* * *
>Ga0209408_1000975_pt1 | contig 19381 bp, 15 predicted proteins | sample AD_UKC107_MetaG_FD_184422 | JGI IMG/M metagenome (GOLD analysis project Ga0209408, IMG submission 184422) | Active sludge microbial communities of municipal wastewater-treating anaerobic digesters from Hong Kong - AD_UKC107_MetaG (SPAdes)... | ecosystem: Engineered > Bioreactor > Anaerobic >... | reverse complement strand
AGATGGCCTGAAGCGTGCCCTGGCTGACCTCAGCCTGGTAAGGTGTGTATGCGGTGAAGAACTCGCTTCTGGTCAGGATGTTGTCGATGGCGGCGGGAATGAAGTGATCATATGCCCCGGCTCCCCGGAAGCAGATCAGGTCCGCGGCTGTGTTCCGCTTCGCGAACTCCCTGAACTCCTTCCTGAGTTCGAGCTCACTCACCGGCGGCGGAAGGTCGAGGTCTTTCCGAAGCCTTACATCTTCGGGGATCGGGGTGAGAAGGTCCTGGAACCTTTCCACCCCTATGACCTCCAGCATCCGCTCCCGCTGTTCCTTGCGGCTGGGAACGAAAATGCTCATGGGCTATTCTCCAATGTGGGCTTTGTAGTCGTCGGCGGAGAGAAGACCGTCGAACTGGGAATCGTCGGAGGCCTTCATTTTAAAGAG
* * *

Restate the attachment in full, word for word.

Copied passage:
>Ga0209408_1000975_pt1 | contig 19381 bp, 15 predicted proteins | sample AD_UKC107_MetaG_FD_184422 | JGI IMG/M metagenome (GOLD analysis project Ga0209408, IMG submission 184422) | Active sludge microbial communities of municipal wastewater-treating anaerobic digesters from Hong Kong - AD_UKC107_MetaG (SPAdes)... | ecosystem: Engineered > Bioreactor > Anaerobic >... | reverse complement strand
AGATGGCCTGAAGCGTGCCCTGGCTGACCTCAGCCTGGTAAGGTGTGTATGCGGTGAAGAACTCGCTTCTGGTCAGGATGTTGTCGATGGCGGCGGGAATGAAGTGATCATATGCCCCGGCTCCCCGGAAGCAGATCAGGTCCGCGGCTGTGTTCCGCTTCGCGAACTCCCTGAACTCCTTCCTGAGTTCGAGCTCACTCACCGGCGGCGGAAGGTCGAGGTCTTTCCGAAGCCTTACATCTTCGGGGATCGGGGTGAGAAGGTCCTGGAACCTTTCCACCCCTATGACCTCCAGCATCCGCTCCCGCTGTTCCTTGCGGCTGGGAACGAAAATGCTCATGGGCTATTCTCCAATGTGGGCTTTGTAGTCGTCGGCGGAGAGAAGACCGTCGAACTGGGAATCGTCGGAGGCCTTCATTTTAAAGAG